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When making personnel decisions - including hiring, retention, promotion, and reassignment - employers often want to consider applicants’ and employees’ backgrounds. For instance, some employers might want to learn about the person's work history, education, criminal record, financial history, medical history, or use of social media.

The federal Fair Credit Reporting Act (FCRA) requires employers to take certain steps if they use third parties (known as credit reporting agencies) to perform these background checks. The FCRA also requires that an employer follow certain procedures if it plans to take an adverse employment action (e.g., terminating an employee, rescinding an offer of employment) based on the third party’s report.  Here is a summary of the five key steps an employer must take:

  1. Employers must obtain the applicant's written authorization before the background check is conducted. 
  2. The authorization must be on a document separate from all other documents, such as an employment application. 
  3. Employers must provide the employee with a Pre-Adverse Action letter. If an employer might use information from a credit or other background check to take an adverse action it must give the employee a copy of the report and a document called “A Summary of Your Rights Under the Fair Credit Reporting Act” before taking an adverse employment action. 
  4. The FCRA does not specify how long an employer must wait after providing an employee with the pre-adverse letter, but the Federal Trade Commission has suggested that five business days is reasonable.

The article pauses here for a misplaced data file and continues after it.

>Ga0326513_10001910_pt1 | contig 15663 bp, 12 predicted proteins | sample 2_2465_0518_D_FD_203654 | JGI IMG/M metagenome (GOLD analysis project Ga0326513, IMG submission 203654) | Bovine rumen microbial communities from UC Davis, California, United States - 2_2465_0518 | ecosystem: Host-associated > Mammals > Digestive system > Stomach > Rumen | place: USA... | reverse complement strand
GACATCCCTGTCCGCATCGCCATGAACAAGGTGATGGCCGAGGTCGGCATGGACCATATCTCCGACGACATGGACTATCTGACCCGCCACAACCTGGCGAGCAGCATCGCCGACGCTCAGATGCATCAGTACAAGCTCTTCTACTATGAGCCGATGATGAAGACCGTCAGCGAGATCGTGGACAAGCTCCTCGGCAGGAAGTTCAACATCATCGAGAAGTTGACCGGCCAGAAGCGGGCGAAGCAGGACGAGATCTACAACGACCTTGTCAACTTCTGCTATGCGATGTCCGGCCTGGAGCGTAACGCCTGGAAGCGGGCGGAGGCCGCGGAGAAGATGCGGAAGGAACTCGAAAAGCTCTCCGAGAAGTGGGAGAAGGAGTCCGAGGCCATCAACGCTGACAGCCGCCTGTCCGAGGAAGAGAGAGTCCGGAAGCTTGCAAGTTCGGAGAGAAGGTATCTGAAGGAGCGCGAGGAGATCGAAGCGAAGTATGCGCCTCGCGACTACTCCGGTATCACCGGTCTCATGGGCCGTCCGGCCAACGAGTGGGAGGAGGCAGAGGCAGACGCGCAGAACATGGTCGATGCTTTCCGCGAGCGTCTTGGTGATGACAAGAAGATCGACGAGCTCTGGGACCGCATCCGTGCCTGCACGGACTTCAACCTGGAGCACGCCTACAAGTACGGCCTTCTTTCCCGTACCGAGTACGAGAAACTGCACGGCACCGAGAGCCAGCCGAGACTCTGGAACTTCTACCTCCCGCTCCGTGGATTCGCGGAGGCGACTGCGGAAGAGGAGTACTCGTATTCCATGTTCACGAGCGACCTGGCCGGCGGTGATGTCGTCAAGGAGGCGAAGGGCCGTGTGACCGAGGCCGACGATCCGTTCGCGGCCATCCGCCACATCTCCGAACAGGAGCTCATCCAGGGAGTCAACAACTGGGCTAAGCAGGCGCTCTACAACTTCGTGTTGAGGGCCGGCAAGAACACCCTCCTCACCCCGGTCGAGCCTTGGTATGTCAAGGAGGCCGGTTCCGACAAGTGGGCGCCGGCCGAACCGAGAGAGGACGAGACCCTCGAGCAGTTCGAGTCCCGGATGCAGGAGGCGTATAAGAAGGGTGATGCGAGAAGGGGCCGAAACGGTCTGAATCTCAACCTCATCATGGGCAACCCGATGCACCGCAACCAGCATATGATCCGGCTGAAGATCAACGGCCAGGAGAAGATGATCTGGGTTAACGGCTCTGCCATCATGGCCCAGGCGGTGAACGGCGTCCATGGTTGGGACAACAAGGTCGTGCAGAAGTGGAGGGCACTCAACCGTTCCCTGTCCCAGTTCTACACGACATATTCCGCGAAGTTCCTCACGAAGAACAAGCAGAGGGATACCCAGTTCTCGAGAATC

5. Following an adverse action, the employer must give the individual an “adverse action notice” that contains:
    1. The name, address, and phone number of the company that supplied the credit report or background information.
    2. A statement that the company that supplied the information did not make the decision to take the adverse action and cannot give any specific reasons for it.
    3. A notice of the right to dispute the accuracy or completeness of any information in the report and the right to get an additional free report from the company that supplied the credit or other background information if the same is requested within 60 days. 

    The letter also needs to include another copy of “A Summary of Your Rights Under the Fair Credit Reporting Act.”

The purpose of this process is to allow an employee to correct any discrepancies included on an incorrect report. However, the law does not require an employer to keep the job open for any period of time. Failure to follow these steps can and will lead to liability on the part of the employer. Damages can be between $100 and $1,000 per FCRA violation.

It is important for employers to familiarize themselves with FCRA procedures to ensure that are complying with the law and to avoid costly liability for technical mistakes.

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